On Parenting: Three's a Charm?

I was in the second trimester of my third pregnancy, and my overarching feeling was, well, anticlimax. I know, I know. I was growing a human being inside me, the miracle of life, and all that. Still, my psychic response to my third pregnancy was, “Here we go again.”

Don’t get me wrong. My husband and I wanted a third child, and genetic testing showed a healthy baby girl, for which we were enormously grateful. But I feared that nothing about baby #3 — not the pregnancy, delivery, first smile, or first day of preschool — would be as profound as those events had been for our first or even our second. I worried that, as a 40-something mom with two kids, I’d lost the capacity for wonder.

Seven years earlier, when our son, William, was born, every moment took on urgency. His rapidly growing head was surely water on the brain; his colic an early sign of bipolar disorder. At six months, on a trip to the ER for a bonafide ailment — the bronchiolitis that almost killed him — I wept as I stared at his chest X-ray. The image of his tiny ribs laid out in such perfect, heartbreaking symmetry pierced something so primal in me I couldn’t move. I would never forget the look of vulnerability in those stark white bones. I knew that at my deepest core there now lived an urge to protect them — and him.

It wasn’t just the hard stuff that moved me. As our firstborn, William will forever be the child who breaks new ground, not just for himself but also for my husband, Michael, and me. He is the frontiersman of our parenting lives, the little ice cutter clearing our path. His sister, Jessie, came three years later, and, though she arrived like a burst of sunshine (and none of the colic), her milestones didn’t carry the same weight. For one thing, I didn’t invite thirty people to her first birthday party and make them watch as we opened the gifts. Instead, we met another couple with kids at a Mexican restaurant and sneaked in a miniature cake from Whole Foods, which she mauled while sitting on Michael’s lap.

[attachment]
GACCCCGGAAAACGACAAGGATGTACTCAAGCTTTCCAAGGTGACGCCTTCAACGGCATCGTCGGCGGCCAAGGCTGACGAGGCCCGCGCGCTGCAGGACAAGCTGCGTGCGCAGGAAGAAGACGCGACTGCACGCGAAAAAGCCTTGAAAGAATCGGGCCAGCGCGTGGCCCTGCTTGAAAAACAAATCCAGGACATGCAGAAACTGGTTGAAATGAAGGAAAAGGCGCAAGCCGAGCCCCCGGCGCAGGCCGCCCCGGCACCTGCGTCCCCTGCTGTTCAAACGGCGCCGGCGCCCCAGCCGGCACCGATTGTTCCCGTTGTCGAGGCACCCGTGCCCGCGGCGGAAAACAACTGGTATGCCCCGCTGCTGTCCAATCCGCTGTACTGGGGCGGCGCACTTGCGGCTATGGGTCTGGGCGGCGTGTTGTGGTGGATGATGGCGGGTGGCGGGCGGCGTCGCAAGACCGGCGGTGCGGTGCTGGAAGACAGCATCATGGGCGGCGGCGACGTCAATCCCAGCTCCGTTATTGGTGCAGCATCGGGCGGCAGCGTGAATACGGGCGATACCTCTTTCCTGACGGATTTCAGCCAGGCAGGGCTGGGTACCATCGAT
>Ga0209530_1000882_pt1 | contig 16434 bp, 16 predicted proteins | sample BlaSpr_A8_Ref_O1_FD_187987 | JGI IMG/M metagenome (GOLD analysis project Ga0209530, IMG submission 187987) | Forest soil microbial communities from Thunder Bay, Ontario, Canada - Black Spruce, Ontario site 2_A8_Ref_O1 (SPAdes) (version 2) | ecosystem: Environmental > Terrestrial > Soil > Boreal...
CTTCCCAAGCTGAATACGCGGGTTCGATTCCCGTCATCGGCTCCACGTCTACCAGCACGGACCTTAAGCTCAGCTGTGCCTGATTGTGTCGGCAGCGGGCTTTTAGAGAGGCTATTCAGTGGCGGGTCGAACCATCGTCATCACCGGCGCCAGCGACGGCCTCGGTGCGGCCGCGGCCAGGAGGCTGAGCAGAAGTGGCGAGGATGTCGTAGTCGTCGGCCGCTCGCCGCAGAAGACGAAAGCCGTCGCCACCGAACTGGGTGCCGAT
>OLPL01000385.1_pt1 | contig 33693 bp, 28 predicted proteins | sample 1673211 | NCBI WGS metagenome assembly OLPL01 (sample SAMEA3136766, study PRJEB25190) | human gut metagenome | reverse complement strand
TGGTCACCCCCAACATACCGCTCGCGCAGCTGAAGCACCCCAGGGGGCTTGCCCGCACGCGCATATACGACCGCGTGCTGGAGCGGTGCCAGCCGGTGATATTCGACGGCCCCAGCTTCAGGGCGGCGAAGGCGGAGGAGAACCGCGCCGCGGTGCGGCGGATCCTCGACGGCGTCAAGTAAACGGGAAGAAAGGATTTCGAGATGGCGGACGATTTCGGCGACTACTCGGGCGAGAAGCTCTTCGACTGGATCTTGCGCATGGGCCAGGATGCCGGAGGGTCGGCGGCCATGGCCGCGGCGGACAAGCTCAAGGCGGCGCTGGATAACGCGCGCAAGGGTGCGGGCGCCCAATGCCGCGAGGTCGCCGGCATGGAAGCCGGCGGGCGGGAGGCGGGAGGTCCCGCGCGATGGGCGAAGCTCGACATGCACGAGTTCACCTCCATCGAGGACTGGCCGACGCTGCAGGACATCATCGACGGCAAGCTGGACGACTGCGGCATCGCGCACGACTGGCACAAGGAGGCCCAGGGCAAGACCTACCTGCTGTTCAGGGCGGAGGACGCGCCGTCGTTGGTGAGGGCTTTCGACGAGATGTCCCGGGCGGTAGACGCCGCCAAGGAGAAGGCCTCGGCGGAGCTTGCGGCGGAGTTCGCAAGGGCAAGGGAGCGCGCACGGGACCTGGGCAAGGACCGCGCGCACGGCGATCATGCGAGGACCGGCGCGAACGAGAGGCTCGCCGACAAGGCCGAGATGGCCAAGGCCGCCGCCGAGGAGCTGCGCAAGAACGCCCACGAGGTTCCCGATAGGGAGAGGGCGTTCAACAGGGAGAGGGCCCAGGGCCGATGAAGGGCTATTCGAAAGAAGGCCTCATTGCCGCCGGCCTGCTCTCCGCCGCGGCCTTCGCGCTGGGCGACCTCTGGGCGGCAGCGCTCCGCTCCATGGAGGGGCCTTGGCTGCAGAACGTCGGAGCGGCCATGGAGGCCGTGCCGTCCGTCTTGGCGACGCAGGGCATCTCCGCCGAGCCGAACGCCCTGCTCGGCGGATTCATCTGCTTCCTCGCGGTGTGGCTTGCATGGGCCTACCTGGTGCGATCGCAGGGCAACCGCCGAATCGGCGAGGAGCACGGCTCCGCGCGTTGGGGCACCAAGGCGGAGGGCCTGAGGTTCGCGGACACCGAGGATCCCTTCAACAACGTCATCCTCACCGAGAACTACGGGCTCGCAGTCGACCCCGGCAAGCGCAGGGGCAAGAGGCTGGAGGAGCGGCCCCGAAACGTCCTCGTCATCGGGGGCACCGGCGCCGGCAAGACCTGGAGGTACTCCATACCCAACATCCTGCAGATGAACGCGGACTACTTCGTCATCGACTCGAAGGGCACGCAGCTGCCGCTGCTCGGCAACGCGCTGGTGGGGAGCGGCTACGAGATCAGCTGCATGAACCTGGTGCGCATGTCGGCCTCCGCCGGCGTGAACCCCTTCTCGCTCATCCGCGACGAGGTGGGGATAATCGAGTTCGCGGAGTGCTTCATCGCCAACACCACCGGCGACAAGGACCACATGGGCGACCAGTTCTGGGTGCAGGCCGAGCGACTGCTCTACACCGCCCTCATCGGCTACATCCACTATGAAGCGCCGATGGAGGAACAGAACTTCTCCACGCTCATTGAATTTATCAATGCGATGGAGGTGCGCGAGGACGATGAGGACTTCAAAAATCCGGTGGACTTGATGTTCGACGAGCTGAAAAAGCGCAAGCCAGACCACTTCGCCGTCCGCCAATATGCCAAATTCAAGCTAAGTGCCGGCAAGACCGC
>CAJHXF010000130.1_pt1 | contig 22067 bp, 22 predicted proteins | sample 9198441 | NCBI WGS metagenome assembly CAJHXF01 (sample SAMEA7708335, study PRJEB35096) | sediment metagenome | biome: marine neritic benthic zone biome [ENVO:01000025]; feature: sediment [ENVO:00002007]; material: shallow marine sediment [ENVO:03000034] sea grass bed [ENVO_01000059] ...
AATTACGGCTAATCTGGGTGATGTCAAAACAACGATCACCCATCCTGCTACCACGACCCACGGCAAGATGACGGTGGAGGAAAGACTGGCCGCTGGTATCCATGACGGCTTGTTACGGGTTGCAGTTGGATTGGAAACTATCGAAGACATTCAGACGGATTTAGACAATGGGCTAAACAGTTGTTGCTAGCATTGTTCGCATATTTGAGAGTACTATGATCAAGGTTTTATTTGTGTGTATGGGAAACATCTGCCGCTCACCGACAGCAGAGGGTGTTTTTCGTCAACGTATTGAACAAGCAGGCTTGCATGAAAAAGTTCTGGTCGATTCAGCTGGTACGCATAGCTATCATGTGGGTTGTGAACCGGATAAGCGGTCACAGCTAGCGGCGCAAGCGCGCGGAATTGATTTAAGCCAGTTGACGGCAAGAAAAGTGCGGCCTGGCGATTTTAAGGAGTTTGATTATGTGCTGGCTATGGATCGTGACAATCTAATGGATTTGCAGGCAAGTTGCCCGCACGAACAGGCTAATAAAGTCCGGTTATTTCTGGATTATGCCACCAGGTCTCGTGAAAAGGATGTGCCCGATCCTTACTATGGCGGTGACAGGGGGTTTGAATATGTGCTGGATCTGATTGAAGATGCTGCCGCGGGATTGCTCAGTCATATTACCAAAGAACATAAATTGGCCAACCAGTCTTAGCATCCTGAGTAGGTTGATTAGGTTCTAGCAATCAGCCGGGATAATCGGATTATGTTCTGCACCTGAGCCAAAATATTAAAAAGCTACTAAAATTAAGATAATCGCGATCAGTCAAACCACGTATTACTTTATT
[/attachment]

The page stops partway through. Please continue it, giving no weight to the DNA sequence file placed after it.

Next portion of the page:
Dropping Jessie off at preschool never devolved into 45-minute pow-wows with other parents about lead-free lunchboxes. I’d breeze in and out. Sometimes I’d even do the once-unthinkable and let a babysitter take the kids to school. With every mortifying public tantrum, I’d learned to calm down. With every spilled-upon party dress or earsplitting scream, I’d learned to let go. And with every small hand reaching for mine, every crashing-into-my legs hug, my heart had opened.

And so I prepared for our third baby without the anticipation I once had, that feeling you get at the top of a roller coaster: You’re scared, you’re excited, and you’re hoping you don’t wet your pants.

But the truth was I missed the rawness of those genuine firsts. The process of shedding my pre-parent self was long and painful, but there was something satisfying about getting through it. Could I let myself be transformed yet again? And, if not, what would it mean for our new baby?

This is what I was thinking as Michael and I went in for an ultrasound. At the hospital, we stared at the screen until the white circle of our baby’s head appeared in what looked like a dark cave. And then a tiny hand popped into view like a greeting, the thin white bones of each finger splayed out in perfect, vulnerable symmetry.

I knew I’d seen something like those bones before, yet the pounding in my chest was suddenly, inexplicably new. I froze, captivated, and without warning, felt the cold thrill of tears running down my cheeks. I thought: Maybe this one will surprise me after all.